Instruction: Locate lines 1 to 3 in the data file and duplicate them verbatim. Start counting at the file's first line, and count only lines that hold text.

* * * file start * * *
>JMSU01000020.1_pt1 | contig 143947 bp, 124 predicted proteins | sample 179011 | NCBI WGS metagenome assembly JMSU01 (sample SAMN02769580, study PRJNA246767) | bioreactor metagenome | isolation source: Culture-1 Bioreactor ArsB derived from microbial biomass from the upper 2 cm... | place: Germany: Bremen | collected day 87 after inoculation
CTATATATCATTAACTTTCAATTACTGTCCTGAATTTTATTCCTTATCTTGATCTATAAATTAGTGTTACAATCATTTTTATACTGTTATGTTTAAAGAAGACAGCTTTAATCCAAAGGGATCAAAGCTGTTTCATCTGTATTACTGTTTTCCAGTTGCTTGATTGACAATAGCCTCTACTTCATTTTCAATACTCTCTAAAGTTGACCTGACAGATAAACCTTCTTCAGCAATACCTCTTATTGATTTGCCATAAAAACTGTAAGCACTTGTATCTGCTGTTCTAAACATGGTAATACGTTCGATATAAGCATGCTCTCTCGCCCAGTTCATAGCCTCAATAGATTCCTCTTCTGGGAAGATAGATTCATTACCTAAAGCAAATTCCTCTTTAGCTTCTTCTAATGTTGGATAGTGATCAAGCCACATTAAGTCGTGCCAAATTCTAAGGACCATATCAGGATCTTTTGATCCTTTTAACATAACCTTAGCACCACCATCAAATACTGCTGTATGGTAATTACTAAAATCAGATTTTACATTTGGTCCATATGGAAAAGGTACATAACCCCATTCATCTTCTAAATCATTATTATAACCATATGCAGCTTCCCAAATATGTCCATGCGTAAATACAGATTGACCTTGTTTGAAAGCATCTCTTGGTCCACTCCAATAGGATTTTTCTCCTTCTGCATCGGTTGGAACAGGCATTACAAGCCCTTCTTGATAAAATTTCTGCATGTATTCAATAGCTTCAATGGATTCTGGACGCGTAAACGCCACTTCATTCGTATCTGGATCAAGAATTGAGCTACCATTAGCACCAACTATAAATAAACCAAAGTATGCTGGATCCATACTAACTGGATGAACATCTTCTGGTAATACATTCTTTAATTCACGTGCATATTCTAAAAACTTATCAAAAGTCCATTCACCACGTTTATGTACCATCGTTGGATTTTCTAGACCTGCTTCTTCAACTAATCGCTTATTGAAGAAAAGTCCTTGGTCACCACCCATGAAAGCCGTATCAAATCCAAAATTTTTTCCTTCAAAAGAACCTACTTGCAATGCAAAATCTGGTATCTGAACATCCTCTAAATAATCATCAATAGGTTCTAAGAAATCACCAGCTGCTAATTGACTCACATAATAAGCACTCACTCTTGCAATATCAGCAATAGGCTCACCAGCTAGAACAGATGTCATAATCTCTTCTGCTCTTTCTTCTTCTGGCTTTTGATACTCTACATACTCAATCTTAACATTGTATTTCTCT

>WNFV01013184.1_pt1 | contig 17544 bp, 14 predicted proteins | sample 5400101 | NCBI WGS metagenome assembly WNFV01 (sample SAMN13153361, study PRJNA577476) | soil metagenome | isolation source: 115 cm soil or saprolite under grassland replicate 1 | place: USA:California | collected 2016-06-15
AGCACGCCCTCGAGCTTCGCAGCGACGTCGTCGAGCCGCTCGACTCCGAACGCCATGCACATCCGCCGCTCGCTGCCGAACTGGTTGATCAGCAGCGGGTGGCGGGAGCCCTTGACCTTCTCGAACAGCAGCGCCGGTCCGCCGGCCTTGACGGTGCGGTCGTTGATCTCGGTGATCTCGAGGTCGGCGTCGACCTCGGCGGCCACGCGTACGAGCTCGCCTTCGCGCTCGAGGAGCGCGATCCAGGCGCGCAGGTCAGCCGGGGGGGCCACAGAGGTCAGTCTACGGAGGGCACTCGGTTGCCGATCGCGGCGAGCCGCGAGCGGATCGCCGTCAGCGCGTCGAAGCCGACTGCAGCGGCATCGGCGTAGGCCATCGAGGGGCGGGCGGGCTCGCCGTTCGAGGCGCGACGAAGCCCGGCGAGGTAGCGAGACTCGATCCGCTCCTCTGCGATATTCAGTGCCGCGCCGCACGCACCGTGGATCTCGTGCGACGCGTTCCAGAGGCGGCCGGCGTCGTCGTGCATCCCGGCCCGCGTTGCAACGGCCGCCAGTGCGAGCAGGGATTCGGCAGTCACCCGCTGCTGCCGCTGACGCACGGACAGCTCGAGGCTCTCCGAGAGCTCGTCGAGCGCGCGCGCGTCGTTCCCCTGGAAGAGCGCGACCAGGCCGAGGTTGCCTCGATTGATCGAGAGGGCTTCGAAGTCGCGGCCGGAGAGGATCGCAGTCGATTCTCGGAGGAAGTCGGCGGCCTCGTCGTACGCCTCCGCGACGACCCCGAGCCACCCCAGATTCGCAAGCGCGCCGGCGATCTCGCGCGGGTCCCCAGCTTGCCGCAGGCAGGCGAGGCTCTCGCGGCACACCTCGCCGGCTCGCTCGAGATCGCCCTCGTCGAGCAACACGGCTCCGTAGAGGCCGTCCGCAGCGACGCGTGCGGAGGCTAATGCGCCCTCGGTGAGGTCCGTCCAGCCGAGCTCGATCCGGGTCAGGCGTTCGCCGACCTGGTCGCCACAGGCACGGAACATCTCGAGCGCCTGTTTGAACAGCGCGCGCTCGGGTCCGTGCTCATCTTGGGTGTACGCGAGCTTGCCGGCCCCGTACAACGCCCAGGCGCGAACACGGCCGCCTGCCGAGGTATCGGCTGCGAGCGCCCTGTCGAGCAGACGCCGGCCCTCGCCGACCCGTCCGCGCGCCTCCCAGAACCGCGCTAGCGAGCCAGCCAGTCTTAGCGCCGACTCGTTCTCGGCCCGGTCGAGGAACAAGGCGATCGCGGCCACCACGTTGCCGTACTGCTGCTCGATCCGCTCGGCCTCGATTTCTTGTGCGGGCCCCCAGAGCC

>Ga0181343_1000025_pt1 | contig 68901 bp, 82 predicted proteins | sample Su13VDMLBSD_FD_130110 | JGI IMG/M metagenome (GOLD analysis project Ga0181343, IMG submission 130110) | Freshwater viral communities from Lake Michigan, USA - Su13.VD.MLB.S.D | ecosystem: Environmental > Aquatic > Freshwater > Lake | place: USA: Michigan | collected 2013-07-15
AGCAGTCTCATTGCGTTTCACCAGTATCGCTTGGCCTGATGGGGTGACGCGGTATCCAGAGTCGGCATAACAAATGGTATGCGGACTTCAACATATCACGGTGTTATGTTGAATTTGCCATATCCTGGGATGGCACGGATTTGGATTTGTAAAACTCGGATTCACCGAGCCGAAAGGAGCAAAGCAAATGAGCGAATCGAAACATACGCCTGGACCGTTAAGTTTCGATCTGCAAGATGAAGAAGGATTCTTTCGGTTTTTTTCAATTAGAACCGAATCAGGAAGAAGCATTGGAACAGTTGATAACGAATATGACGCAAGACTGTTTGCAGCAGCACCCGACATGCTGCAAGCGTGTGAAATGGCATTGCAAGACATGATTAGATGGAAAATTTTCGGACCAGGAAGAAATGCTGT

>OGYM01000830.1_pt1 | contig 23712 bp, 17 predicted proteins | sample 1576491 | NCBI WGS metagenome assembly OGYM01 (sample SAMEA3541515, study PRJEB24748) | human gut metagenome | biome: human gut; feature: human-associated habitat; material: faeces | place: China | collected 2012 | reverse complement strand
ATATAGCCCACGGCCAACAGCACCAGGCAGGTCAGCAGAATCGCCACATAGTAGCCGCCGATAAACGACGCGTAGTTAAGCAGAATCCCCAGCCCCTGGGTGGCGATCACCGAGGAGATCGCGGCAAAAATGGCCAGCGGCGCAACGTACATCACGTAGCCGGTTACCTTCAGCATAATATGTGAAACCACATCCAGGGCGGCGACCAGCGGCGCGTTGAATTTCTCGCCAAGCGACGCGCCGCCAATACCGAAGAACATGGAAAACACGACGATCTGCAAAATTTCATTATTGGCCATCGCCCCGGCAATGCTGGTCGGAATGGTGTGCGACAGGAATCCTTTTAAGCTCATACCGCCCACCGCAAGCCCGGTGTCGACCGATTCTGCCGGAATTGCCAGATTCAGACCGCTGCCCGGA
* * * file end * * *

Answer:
>JMSU01000020.1_pt1 | contig 143947 bp, 124 predicted proteins | sample 179011 | NCBI WGS metagenome assembly JMSU01 (sample SAMN02769580, study PRJNA246767) | bioreactor metagenome | isolation source: Culture-1 Bioreactor ArsB derived from microbial biomass from the upper 2 cm... | place: Germany: Bremen | collected day 87 after inoculation
CTATATATCATTAACTTTCAATTACTGTCCTGAATTTTATTCCTTATCTTGATCTATAAATTAGTGTTACAATCATTTTTATACTGTTATGTTTAAAGAAGACAGCTTTAATCCAAAGGGATCAAAGCTGTTTCATCTGTATTACTGTTTTCCAGTTGCTTGATTGACAATAGCCTCTACTTCATTTTCAATACTCTCTAAAGTTGACCTGACAGATAAACCTTCTTCAGCAATACCTCTTATTGATTTGCCATAAAAACTGTAAGCACTTGTATCTGCTGTTCTAAACATGGTAATACGTTCGATATAAGCATGCTCTCTCGCCCAGTTCATAGCCTCAATAGATTCCTCTTCTGGGAAGATAGATTCATTACCTAAAGCAAATTCCTCTTTAGCTTCTTCTAATGTTGGATAGTGATCAAGCCACATTAAGTCGTGCCAAATTCTAAGGACCATATCAGGATCTTTTGATCCTTTTAACATAACCTTAGCACCACCATCAAATACTGCTGTATGGTAATTACTAAAATCAGATTTTACATTTGGTCCATATGGAAAAGGTACATAACCCCATTCATCTTCTAAATCATTATTATAACCATATGCAGCTTCCCAAATATGTCCATGCGTAAATACAGATTGACCTTGTTTGAAAGCATCTCTTGGTCCACTCCAATAGGATTTTTCTCCTTCTGCATCGGTTGGAACAGGCATTACAAGCCCTTCTTGATAAAATTTCTGCATGTATTCAATAGCTTCAATGGATTCTGGACGCGTAAACGCCACTTCATTCGTATCTGGATCAAGAATTGAGCTACCATTAGCACCAACTATAAATAAACCAAAGTATGCTGGATCCATACTAACTGGATGAACATCTTCTGGTAATACATTCTTTAATTCACGTGCATATTCTAAAAACTTATCAAAAGTCCATTCACCACGTTTATGTACCATCGTTGGATTTTCTAGACCTGCTTCTTCAACTAATCGCTTATTGAAGAAAAGTCCTTGGTCACCACCCATGAAAGCCGTATCAAATCCAAAATTTTTTCCTTCAAAAGAACCTACTTGCAATGCAAAATCTGGTATCTGAACATCCTCTAAATAATCATCAATAGGTTCTAAGAAATCACCAGCTGCTAATTGACTCACATAATAAGCACTCACTCTTGCAATATCAGCAATAGGCTCACCAGCTAGAACAGATGTCATAATCTCTTCTGCTCTTTCTTCTTCTGGCTTTTGATACTCTACATACTCAATCTTAACATTGTATTTCTCT

>WNFV01013184.1_pt1 | contig 17544 bp, 14 predicted proteins | sample 5400101 | NCBI WGS metagenome assembly WNFV01 (sample SAMN13153361, study PRJNA577476) | soil metagenome | isolation source: 115 cm soil or saprolite under grassland replicate 1 | place: USA:California | collected 2016-06-15